Two amps (two 3-500z), different drive input power required

Discussion in 'Amateur Radio Amplifiers' started by K5VV, May 28, 2016.

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  1. W8JX

    W8JX Ham Member QRZ Page

    The temperature of that air at any given dissipation level depends entirely on airflow rate. Plus, the cooling on anode connection is equally applied from all side as well unlike a fan merely blowing air across it from side. Once again it is foolish to suggest that designer of tube does not know best method to cool it.
     
  2. AF6LJ

    AF6LJ Ham Member QRZ Page

    The point you are missing is this.
    The air system sockets and chimneys are only a recommendation they are not required.
    You haven't successfully provided an argument against the method used to cool those tubes. The uneven cooling argument doesn't wash, Aluminum is a decent thermal conductor and will provide enough cooling with little difference between the fan facing side and the side that faces away from the fan.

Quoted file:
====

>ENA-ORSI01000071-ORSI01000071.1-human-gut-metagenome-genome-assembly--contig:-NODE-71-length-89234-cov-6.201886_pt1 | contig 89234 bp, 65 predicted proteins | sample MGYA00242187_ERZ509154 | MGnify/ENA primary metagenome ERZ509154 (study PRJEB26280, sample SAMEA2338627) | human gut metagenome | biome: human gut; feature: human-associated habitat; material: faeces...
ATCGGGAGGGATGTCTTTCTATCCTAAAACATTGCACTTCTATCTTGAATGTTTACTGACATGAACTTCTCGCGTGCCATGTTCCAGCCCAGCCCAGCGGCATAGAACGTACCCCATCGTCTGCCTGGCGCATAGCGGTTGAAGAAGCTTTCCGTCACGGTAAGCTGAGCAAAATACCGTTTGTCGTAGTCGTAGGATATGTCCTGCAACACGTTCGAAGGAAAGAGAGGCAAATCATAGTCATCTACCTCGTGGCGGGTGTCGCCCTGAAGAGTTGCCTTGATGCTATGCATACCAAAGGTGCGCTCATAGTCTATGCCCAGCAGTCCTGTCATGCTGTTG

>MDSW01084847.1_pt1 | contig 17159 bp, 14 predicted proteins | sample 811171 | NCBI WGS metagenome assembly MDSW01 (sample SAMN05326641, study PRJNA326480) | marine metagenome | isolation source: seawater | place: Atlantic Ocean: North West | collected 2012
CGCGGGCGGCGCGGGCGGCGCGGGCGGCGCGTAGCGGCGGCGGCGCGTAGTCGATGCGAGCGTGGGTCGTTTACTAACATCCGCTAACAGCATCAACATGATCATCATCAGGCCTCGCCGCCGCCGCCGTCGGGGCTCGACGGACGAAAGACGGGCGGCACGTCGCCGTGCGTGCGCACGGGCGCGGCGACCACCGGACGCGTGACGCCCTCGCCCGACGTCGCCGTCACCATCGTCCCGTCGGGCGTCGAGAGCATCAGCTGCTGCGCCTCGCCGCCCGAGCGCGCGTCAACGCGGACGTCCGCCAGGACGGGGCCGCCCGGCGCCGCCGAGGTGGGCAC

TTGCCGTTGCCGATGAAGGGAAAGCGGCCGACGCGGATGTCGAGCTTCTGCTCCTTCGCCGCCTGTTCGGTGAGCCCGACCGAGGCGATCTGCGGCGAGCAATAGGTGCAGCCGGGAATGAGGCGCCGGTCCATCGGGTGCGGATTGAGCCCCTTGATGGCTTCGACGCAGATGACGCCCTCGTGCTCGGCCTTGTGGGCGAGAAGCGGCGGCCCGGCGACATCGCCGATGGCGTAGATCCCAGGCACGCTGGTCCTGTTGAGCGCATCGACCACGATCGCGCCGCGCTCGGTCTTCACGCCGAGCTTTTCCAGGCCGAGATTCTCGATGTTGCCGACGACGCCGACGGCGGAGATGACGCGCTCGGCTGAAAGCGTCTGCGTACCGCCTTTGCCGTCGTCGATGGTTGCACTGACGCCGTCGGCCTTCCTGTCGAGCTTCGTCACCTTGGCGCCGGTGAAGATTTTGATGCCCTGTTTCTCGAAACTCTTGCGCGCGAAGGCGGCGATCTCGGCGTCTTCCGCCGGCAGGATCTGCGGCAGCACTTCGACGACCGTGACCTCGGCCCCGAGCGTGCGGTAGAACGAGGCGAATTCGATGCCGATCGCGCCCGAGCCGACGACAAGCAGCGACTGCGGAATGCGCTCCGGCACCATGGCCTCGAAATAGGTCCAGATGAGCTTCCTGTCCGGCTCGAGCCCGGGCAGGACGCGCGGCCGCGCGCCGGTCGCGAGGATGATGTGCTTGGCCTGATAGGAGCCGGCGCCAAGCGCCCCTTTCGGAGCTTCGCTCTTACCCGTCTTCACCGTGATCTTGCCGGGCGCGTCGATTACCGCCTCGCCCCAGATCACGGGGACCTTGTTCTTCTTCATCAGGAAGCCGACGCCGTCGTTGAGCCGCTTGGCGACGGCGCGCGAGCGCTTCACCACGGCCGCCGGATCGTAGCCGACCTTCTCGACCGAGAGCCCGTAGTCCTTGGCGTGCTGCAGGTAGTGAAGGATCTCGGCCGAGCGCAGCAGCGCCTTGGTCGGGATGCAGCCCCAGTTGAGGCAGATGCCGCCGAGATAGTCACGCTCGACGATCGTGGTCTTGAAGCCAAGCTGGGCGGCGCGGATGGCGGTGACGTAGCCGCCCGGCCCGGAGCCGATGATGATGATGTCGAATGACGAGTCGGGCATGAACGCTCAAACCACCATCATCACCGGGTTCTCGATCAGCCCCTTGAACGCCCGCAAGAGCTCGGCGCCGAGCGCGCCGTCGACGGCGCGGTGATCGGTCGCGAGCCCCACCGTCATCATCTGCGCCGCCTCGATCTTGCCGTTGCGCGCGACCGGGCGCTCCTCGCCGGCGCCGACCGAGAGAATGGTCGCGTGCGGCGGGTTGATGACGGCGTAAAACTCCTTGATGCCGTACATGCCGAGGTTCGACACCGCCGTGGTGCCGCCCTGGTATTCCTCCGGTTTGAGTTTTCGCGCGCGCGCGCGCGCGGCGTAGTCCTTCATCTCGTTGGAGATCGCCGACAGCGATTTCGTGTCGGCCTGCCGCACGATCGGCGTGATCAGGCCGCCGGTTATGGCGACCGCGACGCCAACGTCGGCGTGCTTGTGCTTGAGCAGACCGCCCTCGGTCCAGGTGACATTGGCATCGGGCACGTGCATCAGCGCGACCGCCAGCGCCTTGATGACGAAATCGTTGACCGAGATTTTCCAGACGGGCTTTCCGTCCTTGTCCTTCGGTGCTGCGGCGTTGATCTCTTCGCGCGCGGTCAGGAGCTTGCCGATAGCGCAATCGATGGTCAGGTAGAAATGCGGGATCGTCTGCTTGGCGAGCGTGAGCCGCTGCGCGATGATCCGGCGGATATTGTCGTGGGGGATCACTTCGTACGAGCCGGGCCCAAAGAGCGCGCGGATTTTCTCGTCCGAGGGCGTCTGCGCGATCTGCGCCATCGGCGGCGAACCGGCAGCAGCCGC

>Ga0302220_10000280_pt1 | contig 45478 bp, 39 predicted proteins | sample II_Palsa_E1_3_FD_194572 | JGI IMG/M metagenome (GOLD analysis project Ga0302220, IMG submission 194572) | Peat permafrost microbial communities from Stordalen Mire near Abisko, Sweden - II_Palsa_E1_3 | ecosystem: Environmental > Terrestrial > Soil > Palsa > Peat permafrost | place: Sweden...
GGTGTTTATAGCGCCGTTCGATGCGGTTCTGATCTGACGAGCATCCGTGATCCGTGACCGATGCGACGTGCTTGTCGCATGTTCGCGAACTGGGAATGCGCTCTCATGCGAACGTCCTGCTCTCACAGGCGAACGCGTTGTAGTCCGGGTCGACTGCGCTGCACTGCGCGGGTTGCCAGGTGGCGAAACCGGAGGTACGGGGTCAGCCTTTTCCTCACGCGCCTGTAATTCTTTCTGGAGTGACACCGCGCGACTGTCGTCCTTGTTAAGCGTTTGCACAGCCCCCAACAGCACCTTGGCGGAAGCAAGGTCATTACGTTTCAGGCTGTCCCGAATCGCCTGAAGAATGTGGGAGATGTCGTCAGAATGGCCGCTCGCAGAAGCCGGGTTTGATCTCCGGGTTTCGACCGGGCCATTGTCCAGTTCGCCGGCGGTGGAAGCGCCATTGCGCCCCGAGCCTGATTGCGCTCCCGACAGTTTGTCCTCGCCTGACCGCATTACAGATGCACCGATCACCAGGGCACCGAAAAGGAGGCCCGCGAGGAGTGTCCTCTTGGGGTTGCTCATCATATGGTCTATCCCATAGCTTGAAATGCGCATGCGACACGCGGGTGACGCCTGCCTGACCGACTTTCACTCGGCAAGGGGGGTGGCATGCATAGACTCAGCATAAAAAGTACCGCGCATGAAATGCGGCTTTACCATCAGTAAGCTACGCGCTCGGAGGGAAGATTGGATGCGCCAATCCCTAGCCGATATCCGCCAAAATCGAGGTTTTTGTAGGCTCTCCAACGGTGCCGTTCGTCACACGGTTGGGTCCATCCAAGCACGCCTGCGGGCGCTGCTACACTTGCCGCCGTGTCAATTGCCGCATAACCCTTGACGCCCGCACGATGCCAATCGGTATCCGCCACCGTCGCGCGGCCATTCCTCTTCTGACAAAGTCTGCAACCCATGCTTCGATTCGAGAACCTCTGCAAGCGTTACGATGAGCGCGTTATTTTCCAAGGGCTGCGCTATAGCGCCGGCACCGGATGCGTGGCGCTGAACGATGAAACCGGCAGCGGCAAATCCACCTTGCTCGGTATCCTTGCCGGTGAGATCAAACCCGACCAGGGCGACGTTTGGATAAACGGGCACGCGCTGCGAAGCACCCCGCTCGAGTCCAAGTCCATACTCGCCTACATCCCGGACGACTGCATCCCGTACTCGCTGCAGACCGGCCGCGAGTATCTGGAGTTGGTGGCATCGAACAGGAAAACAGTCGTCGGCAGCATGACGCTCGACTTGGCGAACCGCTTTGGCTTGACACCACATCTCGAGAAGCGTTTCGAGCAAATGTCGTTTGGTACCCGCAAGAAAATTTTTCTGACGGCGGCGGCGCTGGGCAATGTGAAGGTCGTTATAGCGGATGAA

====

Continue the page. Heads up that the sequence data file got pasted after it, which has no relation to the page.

I was hoping you could provide some evidence (real, measurable evidence) At this point I see no productivity in continuing this discussion.

    Please red the datasheet and understand the difference between a requirement and a recommendation. No 3-500Zs have failed due to overheating in a properly tuned, maintained, and driven SB-220.

    I'm
    Done
     
  3. W8JX

    W8JX Ham Member QRZ Page

    The point you miss is that the designed operating limits are for with a envelop not in free air. (some amps like L4/B and AL82 etc use proper cooling) There are many 3-500z tubes used in SB220 and similar amps that have needed to have there pins re-soldered because they overheat without proper cooling. To some the solution is to use silver solder on pins rather than address the cause of problem ie lack of PROPER cooling.